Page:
Apart from the Trinity, is the Holy Spirit a "person" or a "spirit"? A minister friend of mine said that the Holy Spirit is a "spirit" and should never be referred to as a "person." I am sure he was insinuating that the Holy Spirit has never been a person (in body), however it had me searching the Scriptures. I always thought the statement "God in three persons" was scriptural, and took it literally. Where is it stated in the Scriptures that the Holy Spirit is a person, or a spirit and not a person?


We at Third Millennium are staunch Trinitarians -- we believe and affirm the doctrine of the Trinity. As it has traditionally been formulated, the doctrine of the Trinity is that there is only one God who has only one "essence" and who exists in three "persons" (Father, Son, Holy Spirit). We believe very strongly that the Bible teaches the facts summarized in this doctrine: each of the persons of the godhead is distinct from the others; each is fully God; and there is only one God.

The word "Trinity" does not appear in Scripture, nor do the words "person" or "essence" appear in descriptions of God with the force intended in the formulation of the doctrine of the Trinity. These words are theological shorthand intended to summarize many facts which the Bible presents about God. It is easier and more useful to use such shorthand rather than to repeat everything this shorthand represents whenever we want to talk about the doctrine. This is similar to the fact that we refer to the collected writings of holy Scripture as "the Bible." The term "Bible" does not appear in Scripture with such a meaning, but it is certainly much easier to refer to "the Bible" than it is to list all the books contained therein.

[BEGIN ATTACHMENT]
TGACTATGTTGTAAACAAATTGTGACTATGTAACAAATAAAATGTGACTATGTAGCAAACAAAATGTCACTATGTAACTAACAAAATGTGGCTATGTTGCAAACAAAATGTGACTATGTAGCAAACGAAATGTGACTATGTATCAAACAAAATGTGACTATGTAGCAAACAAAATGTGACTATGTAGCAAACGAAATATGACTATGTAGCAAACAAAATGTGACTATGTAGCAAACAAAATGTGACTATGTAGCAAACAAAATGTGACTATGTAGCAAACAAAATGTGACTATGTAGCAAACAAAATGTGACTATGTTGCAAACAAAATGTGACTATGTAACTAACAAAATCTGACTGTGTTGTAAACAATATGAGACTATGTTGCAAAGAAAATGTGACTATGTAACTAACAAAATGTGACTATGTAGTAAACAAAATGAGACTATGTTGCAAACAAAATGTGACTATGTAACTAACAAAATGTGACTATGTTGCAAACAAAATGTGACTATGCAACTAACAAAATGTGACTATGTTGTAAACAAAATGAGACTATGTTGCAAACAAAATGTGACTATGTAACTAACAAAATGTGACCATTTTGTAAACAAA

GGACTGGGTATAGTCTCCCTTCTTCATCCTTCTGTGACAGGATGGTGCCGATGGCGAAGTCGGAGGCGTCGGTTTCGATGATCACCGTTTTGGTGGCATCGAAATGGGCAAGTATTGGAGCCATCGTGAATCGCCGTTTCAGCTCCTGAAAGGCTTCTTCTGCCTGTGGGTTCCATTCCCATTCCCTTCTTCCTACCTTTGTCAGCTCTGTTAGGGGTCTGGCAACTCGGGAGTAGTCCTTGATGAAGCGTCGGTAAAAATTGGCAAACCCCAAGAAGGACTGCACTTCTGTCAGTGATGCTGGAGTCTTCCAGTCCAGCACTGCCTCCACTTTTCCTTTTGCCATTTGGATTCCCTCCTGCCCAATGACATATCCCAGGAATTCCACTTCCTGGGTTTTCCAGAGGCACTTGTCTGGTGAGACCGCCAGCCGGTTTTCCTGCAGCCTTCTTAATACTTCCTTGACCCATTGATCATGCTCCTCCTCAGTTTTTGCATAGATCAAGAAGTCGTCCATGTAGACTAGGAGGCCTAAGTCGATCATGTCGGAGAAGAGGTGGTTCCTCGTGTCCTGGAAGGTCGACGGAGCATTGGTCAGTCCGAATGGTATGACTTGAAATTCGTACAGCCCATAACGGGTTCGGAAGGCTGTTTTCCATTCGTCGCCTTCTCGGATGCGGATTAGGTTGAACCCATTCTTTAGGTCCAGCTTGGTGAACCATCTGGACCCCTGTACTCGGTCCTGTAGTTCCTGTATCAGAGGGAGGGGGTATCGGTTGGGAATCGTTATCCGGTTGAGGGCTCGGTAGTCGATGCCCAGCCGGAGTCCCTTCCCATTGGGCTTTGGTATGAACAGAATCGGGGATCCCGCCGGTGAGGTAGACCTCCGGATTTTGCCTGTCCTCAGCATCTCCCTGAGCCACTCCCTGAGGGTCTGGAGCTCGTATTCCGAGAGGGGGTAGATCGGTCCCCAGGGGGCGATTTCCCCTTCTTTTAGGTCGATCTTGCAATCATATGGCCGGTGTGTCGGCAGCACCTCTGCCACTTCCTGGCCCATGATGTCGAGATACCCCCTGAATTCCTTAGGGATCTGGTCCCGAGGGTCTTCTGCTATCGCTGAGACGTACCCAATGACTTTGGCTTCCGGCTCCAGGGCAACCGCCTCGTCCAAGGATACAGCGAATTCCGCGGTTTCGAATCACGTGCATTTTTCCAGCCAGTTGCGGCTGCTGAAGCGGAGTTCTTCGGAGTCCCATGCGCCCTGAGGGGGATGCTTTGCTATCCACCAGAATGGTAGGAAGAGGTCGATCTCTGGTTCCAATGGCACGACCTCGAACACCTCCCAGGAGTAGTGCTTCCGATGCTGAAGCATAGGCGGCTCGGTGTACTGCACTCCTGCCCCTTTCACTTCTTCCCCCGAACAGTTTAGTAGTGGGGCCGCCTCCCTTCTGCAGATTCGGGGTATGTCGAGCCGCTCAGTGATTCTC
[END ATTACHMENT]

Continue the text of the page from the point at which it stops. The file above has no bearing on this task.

In the statement of the doctrine of the Trinity, the term "person" does not exactly correspond to our idea of a human "person," but it does share meaningful points in common with a human "person." For example, the term "person" when applied to God does not denote the idea that the persons of the godhead each have a body. Rather, it indicates that each divine "person" possesses, among other things: a distinct self-awareness; rationality; and volition. These characteristics can be seen in the Holy Spirit through things like: his intercessory activity (Rom. 8:26-27; John 14:16-18); his interaction with other persons of the godhead (1 Cor. 2:10-11); his teaching and testimony (John 14:26; 15:26; 16:13; Acts 1:16; 5:32; 20:23; 28:25; Rom. 8:16); the obligation due to him (Acts 5:3-4,9); his active personal interaction with people (Acts 13:2,4; 15:28; 16:6-7; 20:28; 21:11; Gal. 4:6); his explicit volition (1 Cor. 12:11); and his emotions (Eph. 4:30).

Answer by Ra McLaughlin

Ra McLaughlin is Vice President of Finance and Administration at Third Millennium Ministries.